In sports like football, a hit to the head definitely hurts, but it’s not necessarily seen as a serious injury. However, brain injuries — which includes regular hits to the head week in and week out — can be far more serious than most people realize.
What the research says about head injuries
Studies have shown that brain injuries in football players can potentially have long-term effects. One study looked at 45 retired professional football players (including former NFL defensive ends and offensive linemen) between the ages of 26 and 82. The study evaluated the men’s brains while they performed cognitive tasks that required attention and focus. Compared to non-players, the football players’ cognitive scores and SPECT brain scans showed that two areas of their brains — the medial frontal and medial temporal lobes — weren’t getting enough blood.
In the brain, the medial frontal lobe is associated with judgement, impulse control, forethought and learning from one’s mistakes. The brain’s temporal lobes are also involved with learning, memory, mood stability and temper control. Some researchers also suspect that reduced blood flow in the brain could be a predictor of dementia or Alzheimer’s disease.
Head injuries don’t just happen in sports like football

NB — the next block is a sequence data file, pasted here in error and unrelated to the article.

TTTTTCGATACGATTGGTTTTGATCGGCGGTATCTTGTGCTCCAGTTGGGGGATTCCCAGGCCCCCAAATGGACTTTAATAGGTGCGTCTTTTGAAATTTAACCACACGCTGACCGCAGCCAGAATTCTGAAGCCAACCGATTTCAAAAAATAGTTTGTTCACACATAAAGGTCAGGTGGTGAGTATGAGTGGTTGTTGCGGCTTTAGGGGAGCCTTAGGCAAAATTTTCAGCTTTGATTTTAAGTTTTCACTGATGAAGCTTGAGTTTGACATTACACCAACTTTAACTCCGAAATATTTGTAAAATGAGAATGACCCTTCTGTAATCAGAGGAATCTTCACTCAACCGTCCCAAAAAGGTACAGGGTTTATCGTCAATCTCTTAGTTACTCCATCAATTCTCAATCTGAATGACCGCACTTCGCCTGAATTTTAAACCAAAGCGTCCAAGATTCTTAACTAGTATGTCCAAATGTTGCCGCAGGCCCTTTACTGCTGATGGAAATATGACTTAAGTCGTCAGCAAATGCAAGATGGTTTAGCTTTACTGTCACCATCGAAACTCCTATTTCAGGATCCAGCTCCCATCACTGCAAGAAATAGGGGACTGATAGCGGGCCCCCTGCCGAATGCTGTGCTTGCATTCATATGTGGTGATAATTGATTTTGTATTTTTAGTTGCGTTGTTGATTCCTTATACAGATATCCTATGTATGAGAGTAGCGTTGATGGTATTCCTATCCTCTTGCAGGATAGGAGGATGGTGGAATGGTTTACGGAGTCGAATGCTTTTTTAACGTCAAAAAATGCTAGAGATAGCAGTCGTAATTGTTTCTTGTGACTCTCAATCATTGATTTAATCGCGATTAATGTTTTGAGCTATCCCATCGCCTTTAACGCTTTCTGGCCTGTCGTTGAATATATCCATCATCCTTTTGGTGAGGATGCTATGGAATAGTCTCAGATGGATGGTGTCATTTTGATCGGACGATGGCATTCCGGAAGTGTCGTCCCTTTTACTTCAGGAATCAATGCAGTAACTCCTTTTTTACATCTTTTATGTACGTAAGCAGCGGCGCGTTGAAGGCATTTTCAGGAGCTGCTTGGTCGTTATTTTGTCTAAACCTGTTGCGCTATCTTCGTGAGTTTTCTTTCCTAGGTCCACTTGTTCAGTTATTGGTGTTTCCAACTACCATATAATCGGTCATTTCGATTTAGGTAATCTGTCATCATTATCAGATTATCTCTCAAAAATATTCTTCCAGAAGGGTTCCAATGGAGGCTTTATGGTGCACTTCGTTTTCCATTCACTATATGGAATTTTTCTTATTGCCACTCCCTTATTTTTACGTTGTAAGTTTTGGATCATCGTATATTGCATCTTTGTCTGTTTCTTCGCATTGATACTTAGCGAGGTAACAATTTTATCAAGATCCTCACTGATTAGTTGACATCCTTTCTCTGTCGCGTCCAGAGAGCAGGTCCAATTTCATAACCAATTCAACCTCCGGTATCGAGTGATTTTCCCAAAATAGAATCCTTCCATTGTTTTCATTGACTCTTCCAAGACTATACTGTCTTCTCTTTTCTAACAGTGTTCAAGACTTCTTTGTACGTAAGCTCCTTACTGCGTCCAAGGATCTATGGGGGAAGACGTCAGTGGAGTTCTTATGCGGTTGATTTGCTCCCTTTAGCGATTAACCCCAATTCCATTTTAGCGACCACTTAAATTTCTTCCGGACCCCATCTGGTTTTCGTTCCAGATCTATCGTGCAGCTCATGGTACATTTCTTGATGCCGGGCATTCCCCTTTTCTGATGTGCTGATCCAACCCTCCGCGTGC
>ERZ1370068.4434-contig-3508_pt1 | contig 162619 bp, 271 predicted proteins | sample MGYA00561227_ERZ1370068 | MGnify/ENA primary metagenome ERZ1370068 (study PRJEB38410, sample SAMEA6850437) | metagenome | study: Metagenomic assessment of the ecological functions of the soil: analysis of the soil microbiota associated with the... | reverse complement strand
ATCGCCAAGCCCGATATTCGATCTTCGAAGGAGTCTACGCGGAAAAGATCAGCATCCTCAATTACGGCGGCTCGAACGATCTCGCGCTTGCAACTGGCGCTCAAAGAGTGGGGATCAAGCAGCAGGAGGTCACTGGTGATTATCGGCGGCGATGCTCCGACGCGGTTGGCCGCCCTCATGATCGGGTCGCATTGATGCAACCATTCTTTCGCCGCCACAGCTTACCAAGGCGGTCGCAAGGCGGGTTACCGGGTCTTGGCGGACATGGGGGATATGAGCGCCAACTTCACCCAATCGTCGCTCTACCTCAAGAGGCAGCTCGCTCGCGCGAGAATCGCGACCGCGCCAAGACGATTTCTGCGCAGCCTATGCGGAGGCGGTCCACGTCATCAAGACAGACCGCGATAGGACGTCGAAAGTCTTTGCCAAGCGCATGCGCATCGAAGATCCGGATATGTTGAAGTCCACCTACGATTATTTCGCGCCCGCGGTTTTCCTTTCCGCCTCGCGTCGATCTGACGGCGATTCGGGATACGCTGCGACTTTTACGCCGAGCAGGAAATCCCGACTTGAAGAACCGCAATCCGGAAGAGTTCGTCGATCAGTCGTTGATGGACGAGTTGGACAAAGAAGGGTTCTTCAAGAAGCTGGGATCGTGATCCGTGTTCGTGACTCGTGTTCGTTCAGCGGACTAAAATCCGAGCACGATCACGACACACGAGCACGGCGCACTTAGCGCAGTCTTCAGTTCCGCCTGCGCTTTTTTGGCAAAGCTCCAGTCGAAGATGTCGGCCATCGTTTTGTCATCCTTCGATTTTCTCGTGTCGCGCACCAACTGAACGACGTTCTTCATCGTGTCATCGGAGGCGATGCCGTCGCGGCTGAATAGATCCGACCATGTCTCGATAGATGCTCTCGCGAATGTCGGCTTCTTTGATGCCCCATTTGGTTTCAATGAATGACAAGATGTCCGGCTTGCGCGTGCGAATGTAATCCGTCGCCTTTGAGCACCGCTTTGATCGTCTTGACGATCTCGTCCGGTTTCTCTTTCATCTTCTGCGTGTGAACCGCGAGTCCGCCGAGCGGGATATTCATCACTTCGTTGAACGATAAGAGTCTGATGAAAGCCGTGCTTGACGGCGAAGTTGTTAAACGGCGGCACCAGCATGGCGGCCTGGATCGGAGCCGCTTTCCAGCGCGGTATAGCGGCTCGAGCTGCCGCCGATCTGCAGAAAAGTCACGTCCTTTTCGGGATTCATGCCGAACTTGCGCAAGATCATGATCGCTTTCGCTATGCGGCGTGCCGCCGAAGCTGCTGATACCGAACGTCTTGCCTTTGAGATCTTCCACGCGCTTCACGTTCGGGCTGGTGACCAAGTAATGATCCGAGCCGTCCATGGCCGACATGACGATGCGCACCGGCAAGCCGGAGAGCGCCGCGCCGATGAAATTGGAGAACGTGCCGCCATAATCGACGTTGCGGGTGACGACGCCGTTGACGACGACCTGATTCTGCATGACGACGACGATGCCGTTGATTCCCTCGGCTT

While much of the research on concussions and brain injuries focuses on football players, this is not the only sport or physical activity in which someone can suffer a hit to the head. Other high-risk activities for head injuries include bicycling, hockey, skiing, soccer, horseback riding, mixed martial arts and even cheerleading.
Traumatic brain injuries don’t just occur in athletes. Whether you have kids who play sports or participate in a variety of physical activities yourself, it’s important to understand the health risks associated with head injuries.
There are several ways to prevent and reduce one’s risk of brain injuries:
- Wear a helmet — Forgive the pun, but helmets are a no-brainer when it comes to preventing and reducing one’s risk of head injuries. Whether you’re biking, skiing, snowboarding or participating in contact sports, it’s imperative that you wear a helmet. Wearing a helmet can literally save your life and prevent a serious brain injury. Parents should set a good example for your kids by always wearing a helmet — not just when you feel like it.
- Seek treatment right away — It’s important to learn the basic signs of a concussion, which can include headache, temporary loss of consciousness, confusion, amnesia, dizziness, nausea and vomiting. Following a concussion or head injury, seek medical attention immediately.
- Don’t ignore head injury symptoms or wait for them to “go away” — Athletes, especially teenagers, tend to downplay their injuries. Someone might brush off a concussion or head injury as nothing serious, or might lie because they want to keep playing or stay in the game. Following a concussion or head injury, it’s better to play it safe and visit the ER, so that the person can be evaluated by a doctor.
- Give your brain time enough time to rest — Someone who has suffered a head injury should rest for at least two weeks after the incident and not resume physical activity until their symptoms have vanished. Athletes and kids might be eager to get back on the field, but talk to a doctor first before resuming any sports.
In the instance of brain or head injuries, it’s better to be safe than sorry. Always talk to a doctor after suffering a concussion or head injury.